A prominent Los Angeles-based marijuana trade group has announced that several of its board members, who run licensed L.A. cannabis shops, will boycott STIIIZY products until allegations of its founder owning several illegal dispensaries are “fully resolved.”
The United Cannabis Business Association (UCBA) posted a notice on Instagram on Wednesday after The Times story broke, with a banner that reads, “Lack of enforcement allegedly allows legal operator to play both sides in CA cannabis industry.”
The Times story reported that STIIIZY founder Tony Huang, who’s also visionary officer at parent company the Shryne Group, has ownership stakes in at least nine buildings that have been found by law enforcement to be operating as illegal dispensaries.
While Huang is still embroiled in some legal actions with municipalities over some of the locations – including an abatement lawsuit from the city of Compton – most municipal enforcement actions have settled out of court thus far. The state Department of Cannabis Control told The Times that it’s still investigating allegations against Huang, and meanwhile, STIIIZY’s state cannabis business permits remain active.
Huang has denied all wrongdoing, and has said through a spokesman that connections to illegal dispensaries are coincidental, and that he’s tried to immediately evict such operators upon learning of their sales from his buildings.
“These allegations are alarming enough that UCBA President Jerred Kiloh, along with many UCBA board members, intend to cease any further purchases of Stiiizy products for resale from their cannabis shops until these allegations are fully resolved,” the UCBA notice stated.
Kiloh added in the post, “It’s important for the industry to support operators who abide by the law.”
STIIIZY did not immediately respond to a request for comment Thursday.
Kiloh told Green Market Report that about 40 retailers thus far had signed on to be part of the boycott, and added he expects the backlash to grow through the supply chain as other licensed companies find ways to cut ties with STIIIZY.
“I’ve been talking to brands who are direct competitors of STIIIZY, who are going, ‘Holy crap, this whole time, we knew their business model wasn’t really sustainable. We thought they were just incurring debt. And now to find out they’ve been selling to the illicit market to subsidize their legal business, and that’s why we couldn’t compete against them,'” Kiloh said.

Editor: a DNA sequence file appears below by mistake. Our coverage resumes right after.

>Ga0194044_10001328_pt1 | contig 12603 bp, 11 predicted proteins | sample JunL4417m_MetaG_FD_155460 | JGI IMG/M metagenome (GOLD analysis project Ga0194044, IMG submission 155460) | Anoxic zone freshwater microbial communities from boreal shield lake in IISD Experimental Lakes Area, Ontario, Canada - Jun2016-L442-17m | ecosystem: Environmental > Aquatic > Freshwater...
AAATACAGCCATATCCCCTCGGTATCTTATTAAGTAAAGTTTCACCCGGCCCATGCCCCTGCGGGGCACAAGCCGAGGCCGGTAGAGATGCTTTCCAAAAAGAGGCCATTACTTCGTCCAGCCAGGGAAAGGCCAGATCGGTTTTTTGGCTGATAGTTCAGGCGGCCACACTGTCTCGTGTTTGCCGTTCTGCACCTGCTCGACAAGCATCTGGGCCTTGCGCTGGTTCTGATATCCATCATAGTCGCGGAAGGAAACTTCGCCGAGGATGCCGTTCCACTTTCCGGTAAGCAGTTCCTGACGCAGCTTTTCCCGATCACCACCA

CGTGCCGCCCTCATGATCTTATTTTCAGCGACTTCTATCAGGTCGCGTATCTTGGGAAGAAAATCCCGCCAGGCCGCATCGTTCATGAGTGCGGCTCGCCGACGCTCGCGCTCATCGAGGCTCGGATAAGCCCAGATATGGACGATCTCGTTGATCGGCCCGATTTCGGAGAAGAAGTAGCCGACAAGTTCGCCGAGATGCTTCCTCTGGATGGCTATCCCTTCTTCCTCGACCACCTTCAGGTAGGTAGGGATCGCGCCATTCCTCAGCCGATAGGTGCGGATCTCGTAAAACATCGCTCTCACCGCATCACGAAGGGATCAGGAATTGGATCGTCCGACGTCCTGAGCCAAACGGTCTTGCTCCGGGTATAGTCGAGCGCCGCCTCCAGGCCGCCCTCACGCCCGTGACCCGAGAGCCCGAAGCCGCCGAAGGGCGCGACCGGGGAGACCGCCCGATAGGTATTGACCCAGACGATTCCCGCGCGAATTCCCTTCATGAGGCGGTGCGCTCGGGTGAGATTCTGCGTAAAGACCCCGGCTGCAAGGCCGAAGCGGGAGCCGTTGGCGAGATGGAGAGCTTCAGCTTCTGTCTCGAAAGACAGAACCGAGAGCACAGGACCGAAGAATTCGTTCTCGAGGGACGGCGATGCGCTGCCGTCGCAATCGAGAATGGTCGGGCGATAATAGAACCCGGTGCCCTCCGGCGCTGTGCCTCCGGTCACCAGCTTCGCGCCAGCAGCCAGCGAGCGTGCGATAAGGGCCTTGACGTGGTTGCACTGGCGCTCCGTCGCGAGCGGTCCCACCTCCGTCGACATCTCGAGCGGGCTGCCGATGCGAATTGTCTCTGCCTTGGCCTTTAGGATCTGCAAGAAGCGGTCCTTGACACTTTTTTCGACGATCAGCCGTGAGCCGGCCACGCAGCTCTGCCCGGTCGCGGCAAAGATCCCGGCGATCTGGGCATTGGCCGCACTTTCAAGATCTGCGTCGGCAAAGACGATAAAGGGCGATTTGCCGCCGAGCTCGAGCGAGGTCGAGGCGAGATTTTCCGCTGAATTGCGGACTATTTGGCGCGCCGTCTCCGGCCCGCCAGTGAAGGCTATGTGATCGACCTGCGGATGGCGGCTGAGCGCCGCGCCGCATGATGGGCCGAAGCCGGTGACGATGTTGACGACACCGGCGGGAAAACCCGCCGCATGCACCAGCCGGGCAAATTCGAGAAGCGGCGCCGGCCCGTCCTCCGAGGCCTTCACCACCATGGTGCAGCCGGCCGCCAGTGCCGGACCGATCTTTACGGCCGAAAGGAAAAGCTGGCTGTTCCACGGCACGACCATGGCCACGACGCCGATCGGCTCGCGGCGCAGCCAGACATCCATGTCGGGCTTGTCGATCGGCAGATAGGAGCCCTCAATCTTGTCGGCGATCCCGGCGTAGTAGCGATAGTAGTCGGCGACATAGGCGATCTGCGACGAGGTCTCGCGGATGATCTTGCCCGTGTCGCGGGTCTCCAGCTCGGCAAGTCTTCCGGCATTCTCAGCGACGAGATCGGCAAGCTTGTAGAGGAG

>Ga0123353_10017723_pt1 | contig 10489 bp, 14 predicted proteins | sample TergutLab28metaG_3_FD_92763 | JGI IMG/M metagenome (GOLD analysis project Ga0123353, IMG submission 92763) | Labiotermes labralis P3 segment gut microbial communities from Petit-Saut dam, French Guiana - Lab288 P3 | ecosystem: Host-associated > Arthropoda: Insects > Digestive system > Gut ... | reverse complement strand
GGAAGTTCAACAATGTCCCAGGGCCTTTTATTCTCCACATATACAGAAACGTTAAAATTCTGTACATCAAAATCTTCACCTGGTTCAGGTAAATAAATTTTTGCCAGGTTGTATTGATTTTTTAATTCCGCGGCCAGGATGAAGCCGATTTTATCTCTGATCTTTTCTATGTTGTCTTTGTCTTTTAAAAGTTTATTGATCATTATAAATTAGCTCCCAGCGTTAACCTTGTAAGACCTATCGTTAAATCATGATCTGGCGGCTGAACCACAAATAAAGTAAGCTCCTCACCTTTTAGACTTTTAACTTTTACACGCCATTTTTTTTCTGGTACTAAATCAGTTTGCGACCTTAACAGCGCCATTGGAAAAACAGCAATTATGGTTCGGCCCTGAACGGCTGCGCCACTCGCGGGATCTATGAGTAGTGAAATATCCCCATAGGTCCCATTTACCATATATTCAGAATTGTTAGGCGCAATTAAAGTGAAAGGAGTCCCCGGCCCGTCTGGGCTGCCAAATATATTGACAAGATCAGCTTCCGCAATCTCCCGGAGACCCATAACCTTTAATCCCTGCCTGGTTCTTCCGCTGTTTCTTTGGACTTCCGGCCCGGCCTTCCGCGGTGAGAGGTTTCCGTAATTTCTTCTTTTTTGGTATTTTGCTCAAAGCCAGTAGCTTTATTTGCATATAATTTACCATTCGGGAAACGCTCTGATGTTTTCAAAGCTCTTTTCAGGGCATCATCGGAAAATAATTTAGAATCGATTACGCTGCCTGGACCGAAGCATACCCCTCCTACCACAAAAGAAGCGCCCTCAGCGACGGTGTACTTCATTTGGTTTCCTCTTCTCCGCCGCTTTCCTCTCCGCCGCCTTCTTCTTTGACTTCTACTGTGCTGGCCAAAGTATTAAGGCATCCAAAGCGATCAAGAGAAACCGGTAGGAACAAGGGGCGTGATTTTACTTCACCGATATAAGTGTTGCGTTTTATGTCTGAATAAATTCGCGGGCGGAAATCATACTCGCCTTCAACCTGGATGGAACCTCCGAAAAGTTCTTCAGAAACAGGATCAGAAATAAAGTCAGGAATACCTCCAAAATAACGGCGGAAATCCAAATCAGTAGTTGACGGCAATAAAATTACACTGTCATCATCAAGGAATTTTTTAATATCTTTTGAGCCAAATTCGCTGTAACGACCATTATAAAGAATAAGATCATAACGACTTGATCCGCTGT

Kiloh added that The Times story basically broke what is an open secret in much of the cannabis industry already, about STIIIZY having a sizable illicit market footprint.
“We were so happy that someone else has pointed this out. We’ve been pointing it out for years,” Kiloh said. “This makes the legal industry look shitty. It makes us look like criminals.”
STIIIZY is far from the first licensed marijuana business in California to have been accused of operating in both the legal and illegal sides of the trade, particularly since it’s hard enough to turn a profit in the red-tape-heavy state that many multistate operators and brands – including Curaleaf, Trulieve, Wana Brands and others – have exited the market entirely in recent years. The tough market conditions have led many licensed companies to play both markets in order to turn a profit.
That narrative was reflected in the comments underneath the UCBA announcement, with some empathizing with STIIIZY and any legal company that also has an illicit market footprint.
“Stop it … there’s a bunch of brands, distros, cultivators etc that play both sides!” one commenter wrote.
“It’s a bold statement from an organization made up of businesses in survival mode doing what they ALL must do to survive,” wrote another.
“Why do you think everybody’s gone East Coast? Because the legal game out here is a joke,” wrote a third.